As a result, many of Ukraine’s veterans can experience post-traumatic stress disorder (PTSD) — it’s one factor among many, from family breakup and unemployment to alcohol and drug addictions, that pushes some towards suicide. Ukrainian government sources estimate more than one in four Ukrainian veterans of Donbas suffer from PTSD, though the exact figures are disputed.
People like John Quinn, an American physician and conflict medicine specialist who has worked in Donbas, have been pushing Ukraine’s Ministry of Defence and the Ministry of Social Policy (which is responsible for veterans after demobilisation) to acknowledge the brutal power of PTSD and “sub-threshold PTSD” — instances where a traumatised individual meets most, but not all the criteria to be diagnosed with PTSD. “We’ve presented reports and recommendations with ‘addressing PTSD’ high up on the list,” says Quinn. “But it keeps getting pushed down the Defence Ministry’s list of priorities.”
Quinn does stress that there’s been a “massive evolution” in approaches to mental health in Ukraine since the war. More and more people have recognised the need to move away from the Soviet-era approach that has long stigmatised mental health issues, and shift towards using evidence-based best practices such as counselling and therapy. Much of the work over the course of the war, Quinn says, has come from a committed corps of volunteers, though he worries that they’re not always following international best practice.
There is no preventative discharge programme for soldiers and their families, says Chellew, to prepare them for the impact of demobilisation
One thing there’s still not enough of, Quinn notes, is prevention. Ukraine needs more thorough pre-deployment training, says Quinn, to ensure soldiers are well-prepared for the impact being on the frontlines will have on their mental health. Something as simple as a two-hour classroom session for soldiers and their families about what to expect when they come back, he says, would help: “A pinch of prevention is worth a pound of cure.”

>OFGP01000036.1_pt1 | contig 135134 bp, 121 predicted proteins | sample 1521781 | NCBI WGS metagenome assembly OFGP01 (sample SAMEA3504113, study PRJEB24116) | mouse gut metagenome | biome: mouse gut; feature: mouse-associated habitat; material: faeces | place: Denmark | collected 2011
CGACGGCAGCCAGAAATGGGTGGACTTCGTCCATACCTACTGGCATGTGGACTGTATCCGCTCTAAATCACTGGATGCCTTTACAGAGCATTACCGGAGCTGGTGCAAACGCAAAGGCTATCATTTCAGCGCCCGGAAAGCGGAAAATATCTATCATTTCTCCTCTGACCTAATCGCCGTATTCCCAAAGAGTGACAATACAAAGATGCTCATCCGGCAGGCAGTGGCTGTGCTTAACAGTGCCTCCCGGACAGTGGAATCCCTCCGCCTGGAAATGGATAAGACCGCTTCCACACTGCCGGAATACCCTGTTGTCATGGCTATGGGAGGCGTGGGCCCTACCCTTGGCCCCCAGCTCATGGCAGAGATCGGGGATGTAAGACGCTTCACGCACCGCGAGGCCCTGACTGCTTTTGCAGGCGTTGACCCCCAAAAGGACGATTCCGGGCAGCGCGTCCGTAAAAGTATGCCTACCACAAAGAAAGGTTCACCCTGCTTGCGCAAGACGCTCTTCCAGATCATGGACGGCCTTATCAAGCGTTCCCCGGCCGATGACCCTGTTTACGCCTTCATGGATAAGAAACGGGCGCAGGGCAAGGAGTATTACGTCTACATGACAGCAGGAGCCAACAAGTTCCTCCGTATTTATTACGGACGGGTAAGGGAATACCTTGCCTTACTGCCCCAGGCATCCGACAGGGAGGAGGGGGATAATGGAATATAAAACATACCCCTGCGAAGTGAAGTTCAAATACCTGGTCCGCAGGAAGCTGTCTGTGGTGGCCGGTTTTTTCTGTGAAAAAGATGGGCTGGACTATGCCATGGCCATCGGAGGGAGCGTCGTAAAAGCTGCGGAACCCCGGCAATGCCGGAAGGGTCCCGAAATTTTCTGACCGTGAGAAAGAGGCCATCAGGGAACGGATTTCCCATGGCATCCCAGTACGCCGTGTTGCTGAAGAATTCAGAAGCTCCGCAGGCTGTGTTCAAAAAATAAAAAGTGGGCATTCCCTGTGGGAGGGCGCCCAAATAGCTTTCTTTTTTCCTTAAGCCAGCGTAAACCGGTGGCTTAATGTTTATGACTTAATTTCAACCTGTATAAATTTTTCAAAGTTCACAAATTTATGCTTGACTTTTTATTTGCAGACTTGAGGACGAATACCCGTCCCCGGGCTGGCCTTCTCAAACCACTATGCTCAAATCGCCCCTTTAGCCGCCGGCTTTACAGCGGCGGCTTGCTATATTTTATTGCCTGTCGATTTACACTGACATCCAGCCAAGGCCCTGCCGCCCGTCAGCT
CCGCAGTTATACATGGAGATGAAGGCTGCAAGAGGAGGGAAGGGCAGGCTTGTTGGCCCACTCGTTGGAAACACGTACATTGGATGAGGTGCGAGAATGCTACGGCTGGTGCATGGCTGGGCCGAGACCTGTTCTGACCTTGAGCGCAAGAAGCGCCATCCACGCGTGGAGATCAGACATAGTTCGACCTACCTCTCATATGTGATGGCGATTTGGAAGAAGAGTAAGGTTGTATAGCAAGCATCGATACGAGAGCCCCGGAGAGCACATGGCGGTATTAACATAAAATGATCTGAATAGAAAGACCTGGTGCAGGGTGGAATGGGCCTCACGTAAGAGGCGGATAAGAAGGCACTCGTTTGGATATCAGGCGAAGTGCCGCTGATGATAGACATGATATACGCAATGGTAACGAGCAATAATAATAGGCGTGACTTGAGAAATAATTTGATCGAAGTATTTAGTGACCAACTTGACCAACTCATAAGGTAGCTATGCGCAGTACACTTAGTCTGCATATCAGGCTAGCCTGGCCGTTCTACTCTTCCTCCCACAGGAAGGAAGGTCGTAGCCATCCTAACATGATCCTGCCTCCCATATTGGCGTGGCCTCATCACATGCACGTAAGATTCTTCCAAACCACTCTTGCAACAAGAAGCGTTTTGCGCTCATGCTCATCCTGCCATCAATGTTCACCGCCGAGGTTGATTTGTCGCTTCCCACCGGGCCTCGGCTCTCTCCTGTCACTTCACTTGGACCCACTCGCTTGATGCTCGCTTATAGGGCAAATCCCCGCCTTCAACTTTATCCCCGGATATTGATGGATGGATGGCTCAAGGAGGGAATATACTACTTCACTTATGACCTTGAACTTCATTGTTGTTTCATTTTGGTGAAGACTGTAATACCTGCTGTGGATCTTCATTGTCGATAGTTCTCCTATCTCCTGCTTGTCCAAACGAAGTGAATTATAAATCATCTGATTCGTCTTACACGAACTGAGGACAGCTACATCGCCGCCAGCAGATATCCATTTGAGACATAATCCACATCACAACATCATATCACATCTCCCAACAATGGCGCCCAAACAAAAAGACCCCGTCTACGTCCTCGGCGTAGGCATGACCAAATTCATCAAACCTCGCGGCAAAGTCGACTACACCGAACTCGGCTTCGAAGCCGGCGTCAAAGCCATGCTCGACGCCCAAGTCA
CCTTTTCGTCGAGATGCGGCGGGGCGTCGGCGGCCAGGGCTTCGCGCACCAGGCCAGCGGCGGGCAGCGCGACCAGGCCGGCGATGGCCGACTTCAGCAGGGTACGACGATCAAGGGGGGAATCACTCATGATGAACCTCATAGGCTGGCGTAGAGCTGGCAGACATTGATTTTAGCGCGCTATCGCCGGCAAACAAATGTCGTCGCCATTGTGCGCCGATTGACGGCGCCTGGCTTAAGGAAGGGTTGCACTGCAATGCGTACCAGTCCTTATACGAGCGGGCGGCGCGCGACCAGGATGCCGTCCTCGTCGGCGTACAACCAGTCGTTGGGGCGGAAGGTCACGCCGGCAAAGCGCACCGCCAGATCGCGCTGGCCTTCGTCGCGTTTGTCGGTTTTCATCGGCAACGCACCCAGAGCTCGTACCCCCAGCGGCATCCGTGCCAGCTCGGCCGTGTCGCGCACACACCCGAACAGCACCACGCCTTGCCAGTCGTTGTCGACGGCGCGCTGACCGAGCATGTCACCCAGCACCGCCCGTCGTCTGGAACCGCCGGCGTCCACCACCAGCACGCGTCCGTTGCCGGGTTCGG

This extends to when soldiers are sent home from the front. Ukrainian soldiers don’t go through anything like what happens in western states, where soldiers being discharged or demobilised have to go through a lengthy discharge process that includes debriefing and counseling. While Ukraine’s Ministry of Defence has provided psychological assistance to several thousand soldiers since the beginning of 2017, most of these psychologists are only available in the war zone, and other assistance involves in-patient, “sanatorium and spa” services only available once soldiers have already presented for treatment. There is no preventative discharge programme for soldiers and their families, says Chellew, to prepare them for the impact of demobilisation.
“You can basically walk off the front, hand in your weapon and the base and go home,” says Chellew, a Kyiv-based American medic who has worked in Donbas. “You can be on the front and then 12 hours later be sitting at a bar in Kyiv,” he adds, noting that alcohol is still the only way many people in Ukraine, especially men, cope with mental health issues.
Negative media coverage of veterans takes a toll
Another issue is how Ukrainians and the media talk about veterans. The image that most people have of veterans is far from a positive one, Kholodylo says, and it’s an image that pushes some veterans to the brink. Veterans are often stereotyped as drunks, abusers (reports of domestic violence have increased since 2014) and generally violent, dangerous people. “Our media needs to present the veteran’s image in a correct way,” Chellew, the medic, says.